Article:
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Many of you are quite confused about your salary structures. Very few of you know the difference between total cost to company, gross, basic or cash package.

When accepting a job offer, you need to be informed so that you are not short-changed. It is very important to have a clear understanding of the various salary terms used.

After all it is your future and you are making a life decision.

 Basic Salary

The amount of salary paid to you before any additional benefits such as medical aid, pension, and allowances. It is the part of your salary that is fixed every month and DOES NOT include overtime pay and any bonus or 13th cheque.

Gross Salary
The amount of salary paid to you after adding all your benefits and allowances and before deducting any tax.

Made up like this:

  • Basic salary
  • Your contribution to medical aid, pension/provident fund, group life, etc
  • Allowances such as travel, entertainment, computer, cell phone, etc
  • Overtime and bonus for the specific period

Nett Salary

What is left of your salary after deductions have been made for PAYE (tax), UIF etc.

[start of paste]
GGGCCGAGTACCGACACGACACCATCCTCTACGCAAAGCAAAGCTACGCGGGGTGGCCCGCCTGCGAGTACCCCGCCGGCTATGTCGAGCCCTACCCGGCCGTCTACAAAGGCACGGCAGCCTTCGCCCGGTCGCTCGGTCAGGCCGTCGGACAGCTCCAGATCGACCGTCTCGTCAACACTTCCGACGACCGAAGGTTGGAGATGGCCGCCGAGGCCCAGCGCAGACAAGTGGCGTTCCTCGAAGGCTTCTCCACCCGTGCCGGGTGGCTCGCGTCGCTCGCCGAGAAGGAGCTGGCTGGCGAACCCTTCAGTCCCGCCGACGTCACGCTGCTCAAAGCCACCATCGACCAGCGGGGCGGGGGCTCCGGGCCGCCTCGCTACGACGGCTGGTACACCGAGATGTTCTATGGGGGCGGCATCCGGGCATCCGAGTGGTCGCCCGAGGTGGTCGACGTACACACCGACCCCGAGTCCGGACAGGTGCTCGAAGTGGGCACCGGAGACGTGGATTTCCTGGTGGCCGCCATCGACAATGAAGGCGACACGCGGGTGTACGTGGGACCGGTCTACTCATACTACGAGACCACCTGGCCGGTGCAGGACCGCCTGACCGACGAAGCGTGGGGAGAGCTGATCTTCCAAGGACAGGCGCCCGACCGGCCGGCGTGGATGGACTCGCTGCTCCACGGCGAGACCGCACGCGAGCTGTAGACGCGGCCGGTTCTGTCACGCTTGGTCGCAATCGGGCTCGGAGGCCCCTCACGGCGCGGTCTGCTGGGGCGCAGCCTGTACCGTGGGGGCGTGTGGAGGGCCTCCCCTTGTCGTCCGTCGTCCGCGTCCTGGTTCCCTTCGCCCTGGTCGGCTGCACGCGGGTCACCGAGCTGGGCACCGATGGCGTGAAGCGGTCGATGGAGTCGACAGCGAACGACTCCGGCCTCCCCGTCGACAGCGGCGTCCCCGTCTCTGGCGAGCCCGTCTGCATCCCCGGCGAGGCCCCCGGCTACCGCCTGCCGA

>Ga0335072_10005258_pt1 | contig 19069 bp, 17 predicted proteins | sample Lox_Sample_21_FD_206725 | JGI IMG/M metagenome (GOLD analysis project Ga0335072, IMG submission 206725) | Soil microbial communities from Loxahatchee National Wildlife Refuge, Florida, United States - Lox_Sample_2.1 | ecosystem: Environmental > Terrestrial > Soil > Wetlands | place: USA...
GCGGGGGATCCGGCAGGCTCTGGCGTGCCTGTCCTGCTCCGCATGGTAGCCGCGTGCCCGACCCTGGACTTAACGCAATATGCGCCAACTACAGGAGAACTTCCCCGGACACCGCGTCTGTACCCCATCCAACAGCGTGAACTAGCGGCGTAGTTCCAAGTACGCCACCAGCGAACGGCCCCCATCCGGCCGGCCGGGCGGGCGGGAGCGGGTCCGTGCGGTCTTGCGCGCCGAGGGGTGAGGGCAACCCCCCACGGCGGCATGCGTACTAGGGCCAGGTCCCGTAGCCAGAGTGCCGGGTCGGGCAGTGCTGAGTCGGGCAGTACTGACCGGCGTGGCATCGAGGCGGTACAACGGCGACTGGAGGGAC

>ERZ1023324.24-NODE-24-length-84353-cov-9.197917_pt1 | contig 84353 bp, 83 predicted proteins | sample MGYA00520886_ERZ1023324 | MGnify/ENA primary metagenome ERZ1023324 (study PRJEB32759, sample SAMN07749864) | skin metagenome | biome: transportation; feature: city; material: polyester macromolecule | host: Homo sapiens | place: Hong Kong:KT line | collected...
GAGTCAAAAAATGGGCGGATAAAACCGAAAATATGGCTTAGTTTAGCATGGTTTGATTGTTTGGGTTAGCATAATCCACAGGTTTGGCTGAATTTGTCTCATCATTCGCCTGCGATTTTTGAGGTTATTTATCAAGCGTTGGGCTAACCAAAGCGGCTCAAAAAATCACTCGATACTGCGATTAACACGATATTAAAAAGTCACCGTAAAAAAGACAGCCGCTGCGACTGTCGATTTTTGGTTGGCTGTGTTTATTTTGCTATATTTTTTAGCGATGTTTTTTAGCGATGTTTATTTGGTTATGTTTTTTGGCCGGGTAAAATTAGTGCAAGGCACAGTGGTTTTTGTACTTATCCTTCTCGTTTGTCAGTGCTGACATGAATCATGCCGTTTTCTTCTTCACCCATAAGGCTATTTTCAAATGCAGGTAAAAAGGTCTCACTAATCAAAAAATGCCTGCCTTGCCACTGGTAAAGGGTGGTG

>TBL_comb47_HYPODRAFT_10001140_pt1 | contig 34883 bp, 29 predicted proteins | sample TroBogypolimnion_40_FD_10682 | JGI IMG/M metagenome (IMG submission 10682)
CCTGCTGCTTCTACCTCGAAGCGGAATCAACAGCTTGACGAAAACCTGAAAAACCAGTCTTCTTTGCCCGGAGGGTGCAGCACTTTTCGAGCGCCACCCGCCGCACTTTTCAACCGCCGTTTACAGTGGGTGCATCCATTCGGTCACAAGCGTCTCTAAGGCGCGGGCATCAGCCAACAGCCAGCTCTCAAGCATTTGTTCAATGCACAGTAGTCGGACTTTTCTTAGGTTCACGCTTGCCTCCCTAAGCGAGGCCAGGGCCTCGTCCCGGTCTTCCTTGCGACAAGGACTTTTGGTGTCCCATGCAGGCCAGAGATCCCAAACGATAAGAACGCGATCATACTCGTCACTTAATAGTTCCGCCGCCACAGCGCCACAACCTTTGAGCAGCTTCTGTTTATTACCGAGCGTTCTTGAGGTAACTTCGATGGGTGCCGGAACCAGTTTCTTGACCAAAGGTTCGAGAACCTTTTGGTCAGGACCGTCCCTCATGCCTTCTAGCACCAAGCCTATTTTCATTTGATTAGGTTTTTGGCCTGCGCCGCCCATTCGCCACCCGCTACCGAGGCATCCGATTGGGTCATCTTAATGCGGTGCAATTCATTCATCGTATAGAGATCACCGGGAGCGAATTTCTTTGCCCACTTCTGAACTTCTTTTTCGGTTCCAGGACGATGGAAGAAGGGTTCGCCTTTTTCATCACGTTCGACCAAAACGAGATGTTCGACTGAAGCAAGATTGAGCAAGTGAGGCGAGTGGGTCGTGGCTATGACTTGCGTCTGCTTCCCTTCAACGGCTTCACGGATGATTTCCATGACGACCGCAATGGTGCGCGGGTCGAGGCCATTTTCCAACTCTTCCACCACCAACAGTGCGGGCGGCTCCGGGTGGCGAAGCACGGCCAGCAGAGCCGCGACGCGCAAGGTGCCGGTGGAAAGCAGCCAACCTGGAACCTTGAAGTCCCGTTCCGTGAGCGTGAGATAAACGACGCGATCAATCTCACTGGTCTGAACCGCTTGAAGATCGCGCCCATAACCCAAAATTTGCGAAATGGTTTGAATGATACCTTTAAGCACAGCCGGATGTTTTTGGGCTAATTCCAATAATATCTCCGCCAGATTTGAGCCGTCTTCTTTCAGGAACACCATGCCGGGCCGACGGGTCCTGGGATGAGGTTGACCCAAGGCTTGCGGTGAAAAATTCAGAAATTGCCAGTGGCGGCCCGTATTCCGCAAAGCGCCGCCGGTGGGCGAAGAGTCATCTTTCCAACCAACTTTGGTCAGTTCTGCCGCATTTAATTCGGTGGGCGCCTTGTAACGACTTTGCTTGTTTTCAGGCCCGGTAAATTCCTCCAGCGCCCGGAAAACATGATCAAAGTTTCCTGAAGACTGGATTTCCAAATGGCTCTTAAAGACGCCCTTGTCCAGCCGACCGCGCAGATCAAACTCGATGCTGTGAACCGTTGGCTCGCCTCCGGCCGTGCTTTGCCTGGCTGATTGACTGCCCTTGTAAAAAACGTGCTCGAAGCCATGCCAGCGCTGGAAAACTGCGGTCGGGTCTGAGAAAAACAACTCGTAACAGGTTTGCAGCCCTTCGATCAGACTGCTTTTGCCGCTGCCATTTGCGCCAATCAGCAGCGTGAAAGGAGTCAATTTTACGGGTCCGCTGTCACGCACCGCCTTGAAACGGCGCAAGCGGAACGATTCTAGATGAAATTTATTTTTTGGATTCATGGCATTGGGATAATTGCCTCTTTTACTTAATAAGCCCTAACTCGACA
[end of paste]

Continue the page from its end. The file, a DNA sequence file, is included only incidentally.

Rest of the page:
Also referred to as “take home pay” – the amount of money that you take home every month, what is paid into your bank account.

You may have other deductions such as loans or bond re-payments and these may be deducted after the nett salary is calculated.

Cost to Company
Companies use the term “Cost to Company” to calculate the total cost to them (the Company) to employ you. i.e. all the costs associated with your employment contract.

It could include the following:

  • Gross salary
  • Company contributions to medical, pension/provident, UIF, SDL, group insurance etc.
  • 13th cheque and bonuses
  • Use of company property such as car, petrol card, computer/notebook, software etc.
  • Cost of any loans, bursaries and interest-free or low interest loans
  • Cost of any expenses paid on your behalf such as insurance and telephone at home etc.
  • Costs of share options and incentive schemes etc.
  • On Target Earnings (OTE) – if you work in a sales-related job and the salary on offer includes a commission portion

The company pays a basic salary and then pays commission on sales you have generated for the company. The commission generally kicks in only once you have made a predetermined sales target. There are various ways that the commission is calculated and almost every company has its own commission structures.

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